At ILTACON 2016, Nancy Beauchemin from InOutsource; Roger Bonine from Marshall, Dennehey, Warner, Coleman & Goggin; and Abby Spilker from Miles & Stockbridge P.C. spoke about their experiences streamlining their workflow technology. Their session focused on using workflow software suites like Intapp to build brand new, technology-assisted workflows.

The whole panel agreed that a significant amount of change management was required to implement new workflow processes. Attorneys, paralegals, and secretaries, for instance, had often performed tasks in the same way for many years, so asking them to change was a tall order. Spilker shared that she personally walked users through the new processes up to 50 times a week. Beauchemin’s firm revamped their conflicts system, hoping to eliminate inefficient processes such as sending a paper document via interoffice mail.

Bonine worked with his firm to rebuild their intake systems. They decided on K2 as their workflow platform, but wanted to keep their integrations in Intapp’s integration builder. They created a number of web services in-house to streamline their workflows. Using these integrations, the firm was able to reduce the time to onboard new employees by 50 percent. At time of hire, the workflow system would trigger a number of automatic processes to set up everything an employee would need to begin working. For example: setting up an active directory account and prompting the user to create a password, then sending an email to let the IT administrator know a new user had been set up in the system. The gains from this process improvement were especially apparent during crunch times when many people were hired at once.

Beauchemin spoke to her experiences developing a retention system using workflow tools. She pointed out that workflow tools were especially useful to document and process exceptions in policies. One interesting topic she touched on was about closing matters. Often times, matters don’t close right away at firms. It can take quite a bit of time before all attorneys acknowledge that a matter has been closed (if they ever do). She added that when building a workflow, it’s important to accept this and decide whether or not you report the date of last work done instead of the date of matter closed for other processes. Deciding when a matter is closed is somewhat critical to forming a document retention workflow, as otherwise you can’t determine when you can eliminate the data. This is a mere stumble compared to getting an attorney to approve destruction of documents and data. Destruction of data is something that firms want to do – aside from the liability of keeping it around, there’s often a significant cost to storing data. Using a workflow to automate the destruction process (setting deadlines, reminder emails, and acquiring consent) not only eliminates the need for a person to do this, it creates an audit trail, shows clear chain of custody and ensures compliance.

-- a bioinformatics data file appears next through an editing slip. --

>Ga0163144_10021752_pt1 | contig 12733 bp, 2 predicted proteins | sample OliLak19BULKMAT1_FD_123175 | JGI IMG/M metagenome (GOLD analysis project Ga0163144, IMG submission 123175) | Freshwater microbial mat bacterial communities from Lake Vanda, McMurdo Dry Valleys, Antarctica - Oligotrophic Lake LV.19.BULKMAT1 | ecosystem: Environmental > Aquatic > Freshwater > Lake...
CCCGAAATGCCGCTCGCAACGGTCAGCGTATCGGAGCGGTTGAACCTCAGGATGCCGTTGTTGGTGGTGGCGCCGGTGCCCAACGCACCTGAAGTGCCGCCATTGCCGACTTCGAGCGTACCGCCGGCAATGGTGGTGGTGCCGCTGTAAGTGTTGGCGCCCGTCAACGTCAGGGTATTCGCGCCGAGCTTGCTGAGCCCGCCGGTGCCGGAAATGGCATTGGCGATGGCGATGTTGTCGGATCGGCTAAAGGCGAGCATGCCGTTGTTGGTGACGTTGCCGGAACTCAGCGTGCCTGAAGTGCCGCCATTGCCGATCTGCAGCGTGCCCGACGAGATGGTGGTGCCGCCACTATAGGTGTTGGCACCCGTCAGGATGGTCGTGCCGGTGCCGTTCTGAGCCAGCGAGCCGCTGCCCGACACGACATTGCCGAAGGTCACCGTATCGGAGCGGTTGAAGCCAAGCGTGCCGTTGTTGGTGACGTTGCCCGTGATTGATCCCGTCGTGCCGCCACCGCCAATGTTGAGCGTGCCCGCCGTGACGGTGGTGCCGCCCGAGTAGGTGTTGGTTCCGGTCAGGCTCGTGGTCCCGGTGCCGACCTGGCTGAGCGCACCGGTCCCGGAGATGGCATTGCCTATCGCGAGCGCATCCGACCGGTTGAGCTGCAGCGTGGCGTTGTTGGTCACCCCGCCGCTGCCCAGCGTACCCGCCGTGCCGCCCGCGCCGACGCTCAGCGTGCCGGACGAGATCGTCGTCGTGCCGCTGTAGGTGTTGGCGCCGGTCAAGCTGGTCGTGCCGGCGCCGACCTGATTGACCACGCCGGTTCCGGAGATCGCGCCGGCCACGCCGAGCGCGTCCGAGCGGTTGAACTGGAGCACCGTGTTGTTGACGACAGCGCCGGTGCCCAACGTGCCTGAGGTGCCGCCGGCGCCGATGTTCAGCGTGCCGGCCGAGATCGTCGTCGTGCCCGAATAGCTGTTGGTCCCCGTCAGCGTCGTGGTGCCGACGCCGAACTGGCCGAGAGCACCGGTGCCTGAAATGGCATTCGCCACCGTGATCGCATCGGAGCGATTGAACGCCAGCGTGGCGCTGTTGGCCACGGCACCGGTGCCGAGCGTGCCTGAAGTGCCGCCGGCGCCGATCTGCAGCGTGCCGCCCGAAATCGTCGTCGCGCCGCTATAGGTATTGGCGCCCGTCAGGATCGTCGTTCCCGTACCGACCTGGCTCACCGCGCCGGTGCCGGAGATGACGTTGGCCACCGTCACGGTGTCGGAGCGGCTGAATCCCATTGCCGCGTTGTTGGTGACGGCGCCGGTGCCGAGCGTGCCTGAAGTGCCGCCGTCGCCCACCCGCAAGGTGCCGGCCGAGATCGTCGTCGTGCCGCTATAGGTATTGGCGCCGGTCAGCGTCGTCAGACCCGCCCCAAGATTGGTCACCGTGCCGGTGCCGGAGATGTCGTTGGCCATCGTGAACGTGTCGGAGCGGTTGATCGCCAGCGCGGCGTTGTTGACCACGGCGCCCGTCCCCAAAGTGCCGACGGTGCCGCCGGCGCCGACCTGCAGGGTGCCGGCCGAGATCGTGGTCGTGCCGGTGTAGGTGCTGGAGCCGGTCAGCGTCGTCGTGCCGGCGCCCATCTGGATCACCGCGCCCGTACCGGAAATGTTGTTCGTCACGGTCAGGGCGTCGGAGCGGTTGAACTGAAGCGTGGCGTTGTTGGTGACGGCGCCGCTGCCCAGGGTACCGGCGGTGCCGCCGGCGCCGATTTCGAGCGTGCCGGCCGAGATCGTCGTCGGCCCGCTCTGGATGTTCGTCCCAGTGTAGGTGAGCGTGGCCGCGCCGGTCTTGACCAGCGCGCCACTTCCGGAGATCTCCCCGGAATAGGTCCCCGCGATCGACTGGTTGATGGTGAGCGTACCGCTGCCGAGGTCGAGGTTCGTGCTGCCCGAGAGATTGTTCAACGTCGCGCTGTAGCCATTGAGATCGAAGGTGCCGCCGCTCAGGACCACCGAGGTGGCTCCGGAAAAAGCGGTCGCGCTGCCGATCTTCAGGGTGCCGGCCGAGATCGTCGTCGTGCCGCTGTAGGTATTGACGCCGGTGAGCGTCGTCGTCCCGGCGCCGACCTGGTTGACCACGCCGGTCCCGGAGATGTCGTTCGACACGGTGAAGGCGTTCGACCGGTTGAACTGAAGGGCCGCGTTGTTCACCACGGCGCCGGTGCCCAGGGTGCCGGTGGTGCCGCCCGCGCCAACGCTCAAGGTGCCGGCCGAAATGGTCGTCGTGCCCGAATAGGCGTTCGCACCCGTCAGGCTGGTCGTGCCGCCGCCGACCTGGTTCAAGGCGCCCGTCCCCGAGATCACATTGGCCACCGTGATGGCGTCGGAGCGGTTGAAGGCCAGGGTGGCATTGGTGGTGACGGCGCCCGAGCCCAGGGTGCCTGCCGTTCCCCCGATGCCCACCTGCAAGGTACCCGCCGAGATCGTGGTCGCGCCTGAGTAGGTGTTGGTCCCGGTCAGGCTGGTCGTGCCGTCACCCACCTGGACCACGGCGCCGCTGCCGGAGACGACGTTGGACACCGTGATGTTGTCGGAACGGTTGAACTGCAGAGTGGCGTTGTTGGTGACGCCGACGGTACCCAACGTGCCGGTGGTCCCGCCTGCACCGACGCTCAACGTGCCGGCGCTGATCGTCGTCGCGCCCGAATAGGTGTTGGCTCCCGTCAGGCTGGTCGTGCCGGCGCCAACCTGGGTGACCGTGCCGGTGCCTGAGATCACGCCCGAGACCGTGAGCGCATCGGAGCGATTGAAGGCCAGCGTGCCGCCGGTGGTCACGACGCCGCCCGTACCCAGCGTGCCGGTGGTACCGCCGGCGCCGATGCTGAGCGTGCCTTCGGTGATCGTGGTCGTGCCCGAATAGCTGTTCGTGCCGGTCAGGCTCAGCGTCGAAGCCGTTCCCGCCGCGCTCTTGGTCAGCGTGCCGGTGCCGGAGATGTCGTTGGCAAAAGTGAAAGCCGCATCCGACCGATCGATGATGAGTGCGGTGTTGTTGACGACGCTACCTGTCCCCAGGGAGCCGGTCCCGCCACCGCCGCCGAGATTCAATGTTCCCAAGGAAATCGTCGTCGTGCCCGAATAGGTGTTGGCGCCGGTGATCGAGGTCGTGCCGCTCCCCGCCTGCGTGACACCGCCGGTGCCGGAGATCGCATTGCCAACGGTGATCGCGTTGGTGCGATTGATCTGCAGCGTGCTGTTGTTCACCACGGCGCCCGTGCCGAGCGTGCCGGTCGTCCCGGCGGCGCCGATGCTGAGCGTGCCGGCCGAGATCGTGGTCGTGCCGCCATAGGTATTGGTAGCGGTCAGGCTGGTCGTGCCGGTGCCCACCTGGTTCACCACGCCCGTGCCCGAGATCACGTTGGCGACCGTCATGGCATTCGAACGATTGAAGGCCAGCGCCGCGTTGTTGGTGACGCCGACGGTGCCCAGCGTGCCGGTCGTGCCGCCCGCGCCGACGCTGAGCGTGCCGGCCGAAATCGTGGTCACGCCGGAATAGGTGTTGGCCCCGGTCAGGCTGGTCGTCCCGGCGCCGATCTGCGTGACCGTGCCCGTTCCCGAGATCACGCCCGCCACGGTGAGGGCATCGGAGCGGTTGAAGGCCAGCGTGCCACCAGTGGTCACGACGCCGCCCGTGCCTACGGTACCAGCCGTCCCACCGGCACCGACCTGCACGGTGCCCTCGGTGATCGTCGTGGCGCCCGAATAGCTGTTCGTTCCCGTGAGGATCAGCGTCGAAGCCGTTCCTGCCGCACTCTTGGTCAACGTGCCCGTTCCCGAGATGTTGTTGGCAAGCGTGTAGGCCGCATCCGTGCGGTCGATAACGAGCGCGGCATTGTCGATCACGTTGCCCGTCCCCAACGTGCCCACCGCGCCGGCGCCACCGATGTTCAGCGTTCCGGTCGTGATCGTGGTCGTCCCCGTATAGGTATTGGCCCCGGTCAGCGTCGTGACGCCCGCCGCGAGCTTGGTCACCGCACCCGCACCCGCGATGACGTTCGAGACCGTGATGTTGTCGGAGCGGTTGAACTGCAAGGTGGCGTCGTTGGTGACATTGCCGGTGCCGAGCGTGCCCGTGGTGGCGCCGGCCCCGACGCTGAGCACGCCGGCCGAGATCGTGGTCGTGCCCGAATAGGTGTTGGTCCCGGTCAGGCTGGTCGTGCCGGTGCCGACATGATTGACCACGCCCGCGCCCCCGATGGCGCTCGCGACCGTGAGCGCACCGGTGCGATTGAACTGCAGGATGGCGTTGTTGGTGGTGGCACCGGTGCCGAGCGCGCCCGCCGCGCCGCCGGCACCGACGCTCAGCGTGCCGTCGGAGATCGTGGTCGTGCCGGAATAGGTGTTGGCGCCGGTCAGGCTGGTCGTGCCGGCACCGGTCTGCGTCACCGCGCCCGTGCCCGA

The legal industry is rife with complex workflows, and there’s no magic bullet for making any one process as efficient as possible. Even using a third-party workflow tool, it takes an enormous amount of work and coordination to translate a manual process into a smooth workflow. At least for this panel of experts, the pain was worth it as ultimately they derived significant gains and ROI for their organizations.

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